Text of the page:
To be Black in America is to be afraid. And to live in a constant state of fear that you may be killed by police is fundamentally incompatible with what are meant to be unalienable rights enjoyed by every American: Life, liberty, and the pursuit of happiness. True equality and justice are dependent on eliminating the fear that critically restricts what we are promised is the most basic part of American life.
Over the last few days, four more names have trended; four more Black citizens who have been killed by police violence or neglect. We name them, individually, because they are not mere statistics in a grim tally of police killings, lumped together to be demonized and discarded.
Keith Lamont Scott, 43, was fatally shot in Charlotte, NC, reportedly while reading a book in his car, waiting to pick up his son from the school bus.
Terence Crutcher, 40, was fatally shot in Tulsa, OK, videotaped by a circling police helicopter with his hands high in the air as he was approached by multiple officers with guns drawn after his car stalled.
Tyree King, 13, was fatally shot in Columbus, OH, while holding a B.B. gun.
Terrill Thomas, 38, died of dehydration in his cell after being denied water in a jail run by outspoken Milwaukee County Sheriff and vehement Trump supporter David Clarke.
The bloodshed continues, and Black people are tired.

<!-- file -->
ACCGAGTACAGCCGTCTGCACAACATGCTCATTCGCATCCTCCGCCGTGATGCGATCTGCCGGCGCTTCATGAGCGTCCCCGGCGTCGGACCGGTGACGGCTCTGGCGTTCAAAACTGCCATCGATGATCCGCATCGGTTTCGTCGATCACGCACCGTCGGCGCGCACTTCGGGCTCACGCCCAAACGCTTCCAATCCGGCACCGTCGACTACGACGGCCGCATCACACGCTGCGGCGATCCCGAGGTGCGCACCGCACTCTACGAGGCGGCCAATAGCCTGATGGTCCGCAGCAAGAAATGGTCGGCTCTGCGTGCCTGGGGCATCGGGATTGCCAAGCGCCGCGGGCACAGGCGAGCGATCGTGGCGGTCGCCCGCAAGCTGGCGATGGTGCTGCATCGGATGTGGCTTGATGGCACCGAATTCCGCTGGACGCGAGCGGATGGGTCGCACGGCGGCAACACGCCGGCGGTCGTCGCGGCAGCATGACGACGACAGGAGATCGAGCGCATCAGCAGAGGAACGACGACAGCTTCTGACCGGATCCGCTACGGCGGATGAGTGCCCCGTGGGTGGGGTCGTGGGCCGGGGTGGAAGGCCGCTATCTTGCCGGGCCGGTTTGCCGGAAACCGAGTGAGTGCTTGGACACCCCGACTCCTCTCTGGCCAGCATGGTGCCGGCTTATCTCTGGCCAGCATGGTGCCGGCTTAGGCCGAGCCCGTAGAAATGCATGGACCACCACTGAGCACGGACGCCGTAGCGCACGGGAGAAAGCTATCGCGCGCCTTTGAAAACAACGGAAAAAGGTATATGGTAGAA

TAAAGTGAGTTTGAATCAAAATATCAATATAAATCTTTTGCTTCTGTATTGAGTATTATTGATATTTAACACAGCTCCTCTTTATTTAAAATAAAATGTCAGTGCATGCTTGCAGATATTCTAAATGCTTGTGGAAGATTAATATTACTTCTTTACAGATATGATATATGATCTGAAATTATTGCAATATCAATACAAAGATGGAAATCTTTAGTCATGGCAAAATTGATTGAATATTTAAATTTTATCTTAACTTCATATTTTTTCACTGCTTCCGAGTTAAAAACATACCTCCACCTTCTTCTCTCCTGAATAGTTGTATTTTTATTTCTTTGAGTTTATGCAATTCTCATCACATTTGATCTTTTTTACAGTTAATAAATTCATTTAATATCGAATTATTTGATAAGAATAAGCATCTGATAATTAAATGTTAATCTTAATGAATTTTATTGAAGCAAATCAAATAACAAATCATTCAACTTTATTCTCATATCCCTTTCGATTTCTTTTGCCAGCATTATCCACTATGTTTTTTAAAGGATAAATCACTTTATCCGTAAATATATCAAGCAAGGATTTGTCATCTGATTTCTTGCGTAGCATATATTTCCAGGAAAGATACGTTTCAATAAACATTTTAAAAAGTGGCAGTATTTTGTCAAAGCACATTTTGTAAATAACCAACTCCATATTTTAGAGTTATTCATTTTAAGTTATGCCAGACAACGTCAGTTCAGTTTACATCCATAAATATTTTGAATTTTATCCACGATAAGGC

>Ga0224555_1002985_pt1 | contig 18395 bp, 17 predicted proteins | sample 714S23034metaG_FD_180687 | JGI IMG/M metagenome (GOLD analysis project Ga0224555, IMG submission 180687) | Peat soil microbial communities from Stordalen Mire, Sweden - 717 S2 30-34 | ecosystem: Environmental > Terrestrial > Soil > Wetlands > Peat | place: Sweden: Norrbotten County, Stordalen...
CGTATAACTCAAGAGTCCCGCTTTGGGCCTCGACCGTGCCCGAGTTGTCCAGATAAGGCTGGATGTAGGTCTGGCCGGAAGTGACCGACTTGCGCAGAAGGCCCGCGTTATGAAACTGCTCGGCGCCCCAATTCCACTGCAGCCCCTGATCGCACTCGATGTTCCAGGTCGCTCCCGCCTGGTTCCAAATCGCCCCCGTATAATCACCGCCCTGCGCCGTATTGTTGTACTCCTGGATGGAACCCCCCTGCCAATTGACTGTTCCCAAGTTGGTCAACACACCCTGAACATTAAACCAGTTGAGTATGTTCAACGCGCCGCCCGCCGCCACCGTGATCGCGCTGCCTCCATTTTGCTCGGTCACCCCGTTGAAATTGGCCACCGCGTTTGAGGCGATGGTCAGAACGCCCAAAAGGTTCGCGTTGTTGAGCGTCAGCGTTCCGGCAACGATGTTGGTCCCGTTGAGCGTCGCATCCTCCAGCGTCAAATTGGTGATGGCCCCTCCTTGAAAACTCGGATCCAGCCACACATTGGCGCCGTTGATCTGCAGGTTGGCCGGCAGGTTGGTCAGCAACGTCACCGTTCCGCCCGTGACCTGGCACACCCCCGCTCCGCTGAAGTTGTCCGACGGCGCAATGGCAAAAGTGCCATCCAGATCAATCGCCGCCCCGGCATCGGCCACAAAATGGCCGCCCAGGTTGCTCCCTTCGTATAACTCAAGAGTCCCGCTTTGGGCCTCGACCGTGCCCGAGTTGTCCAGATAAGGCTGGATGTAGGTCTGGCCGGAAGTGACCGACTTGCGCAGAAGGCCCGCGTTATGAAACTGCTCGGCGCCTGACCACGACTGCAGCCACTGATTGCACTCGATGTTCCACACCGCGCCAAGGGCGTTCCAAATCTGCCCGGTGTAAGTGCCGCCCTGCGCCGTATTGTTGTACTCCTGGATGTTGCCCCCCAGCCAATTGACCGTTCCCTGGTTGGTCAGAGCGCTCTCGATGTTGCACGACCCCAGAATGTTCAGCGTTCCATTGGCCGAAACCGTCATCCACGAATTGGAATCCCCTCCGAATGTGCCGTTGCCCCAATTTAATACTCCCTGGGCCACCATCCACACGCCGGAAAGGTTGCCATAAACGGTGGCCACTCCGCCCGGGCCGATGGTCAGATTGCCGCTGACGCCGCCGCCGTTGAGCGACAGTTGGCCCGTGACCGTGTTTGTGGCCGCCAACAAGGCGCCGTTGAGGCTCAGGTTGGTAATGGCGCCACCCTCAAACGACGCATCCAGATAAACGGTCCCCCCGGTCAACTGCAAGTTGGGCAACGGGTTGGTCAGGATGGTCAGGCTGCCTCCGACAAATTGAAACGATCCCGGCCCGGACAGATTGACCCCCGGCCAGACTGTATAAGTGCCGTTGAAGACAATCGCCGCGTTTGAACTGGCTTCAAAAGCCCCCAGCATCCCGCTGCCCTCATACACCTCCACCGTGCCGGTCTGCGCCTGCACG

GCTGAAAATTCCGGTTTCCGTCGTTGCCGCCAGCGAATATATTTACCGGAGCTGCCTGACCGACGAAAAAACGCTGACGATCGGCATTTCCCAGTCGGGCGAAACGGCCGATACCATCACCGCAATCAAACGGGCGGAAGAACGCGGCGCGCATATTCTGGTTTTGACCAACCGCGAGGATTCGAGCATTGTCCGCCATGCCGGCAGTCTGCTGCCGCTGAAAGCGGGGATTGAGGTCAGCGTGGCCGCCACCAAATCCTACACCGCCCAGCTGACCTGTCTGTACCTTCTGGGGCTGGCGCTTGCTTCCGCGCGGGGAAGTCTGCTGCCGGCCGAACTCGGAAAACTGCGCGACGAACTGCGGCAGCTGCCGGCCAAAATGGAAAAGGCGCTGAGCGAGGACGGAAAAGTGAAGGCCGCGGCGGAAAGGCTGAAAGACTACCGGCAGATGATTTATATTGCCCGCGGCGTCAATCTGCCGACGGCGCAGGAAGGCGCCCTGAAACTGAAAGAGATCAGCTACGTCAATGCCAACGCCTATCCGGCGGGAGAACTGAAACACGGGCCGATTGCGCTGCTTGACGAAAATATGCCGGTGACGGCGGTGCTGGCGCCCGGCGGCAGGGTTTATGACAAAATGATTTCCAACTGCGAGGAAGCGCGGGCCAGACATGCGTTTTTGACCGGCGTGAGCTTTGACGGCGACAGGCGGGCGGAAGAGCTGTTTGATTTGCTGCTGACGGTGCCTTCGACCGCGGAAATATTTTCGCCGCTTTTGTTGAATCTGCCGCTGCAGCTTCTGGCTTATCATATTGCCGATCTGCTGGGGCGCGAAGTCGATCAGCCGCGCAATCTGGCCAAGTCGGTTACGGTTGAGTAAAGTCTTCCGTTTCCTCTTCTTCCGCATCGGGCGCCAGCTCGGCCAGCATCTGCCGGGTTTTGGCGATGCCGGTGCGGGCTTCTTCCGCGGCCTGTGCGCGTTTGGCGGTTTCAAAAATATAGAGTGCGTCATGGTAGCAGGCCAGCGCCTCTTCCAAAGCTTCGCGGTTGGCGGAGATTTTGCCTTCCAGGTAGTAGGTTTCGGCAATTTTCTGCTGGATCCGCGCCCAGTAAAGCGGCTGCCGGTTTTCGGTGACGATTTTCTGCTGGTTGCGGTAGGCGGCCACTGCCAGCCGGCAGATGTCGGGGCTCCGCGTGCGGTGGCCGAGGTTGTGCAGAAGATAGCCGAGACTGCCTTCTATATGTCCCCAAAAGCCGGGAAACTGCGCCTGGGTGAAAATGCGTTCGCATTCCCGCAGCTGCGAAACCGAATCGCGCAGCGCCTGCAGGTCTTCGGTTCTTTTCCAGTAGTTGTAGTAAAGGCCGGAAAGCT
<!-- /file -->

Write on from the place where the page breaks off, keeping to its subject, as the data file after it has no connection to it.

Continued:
The statistics on police violence are staggering, but I’m not going to detail them. Because like most Black people I know, I’m tired. And I’m afraid.
When I say I’m afraid, I’m not talking about that slight tension we all feel when we see a state trooper in our rearview mirror and reflexively glance at our speedometer to make sure we’re not over the speed limit.
When I say I’m afraid, I’m talking sheer terror. The kind of terror that won’t allow you to sleep and sends you in a panic when your loved ones are out of your sight. The kind of terror that affects your every waking hour and every conscious decision. PBS describes it as something resembling PTSD. Activist Brittany Packnett expressed it well:
America has already turned the great joy of being Black into being a stress.
On days like today, folks are over the edge.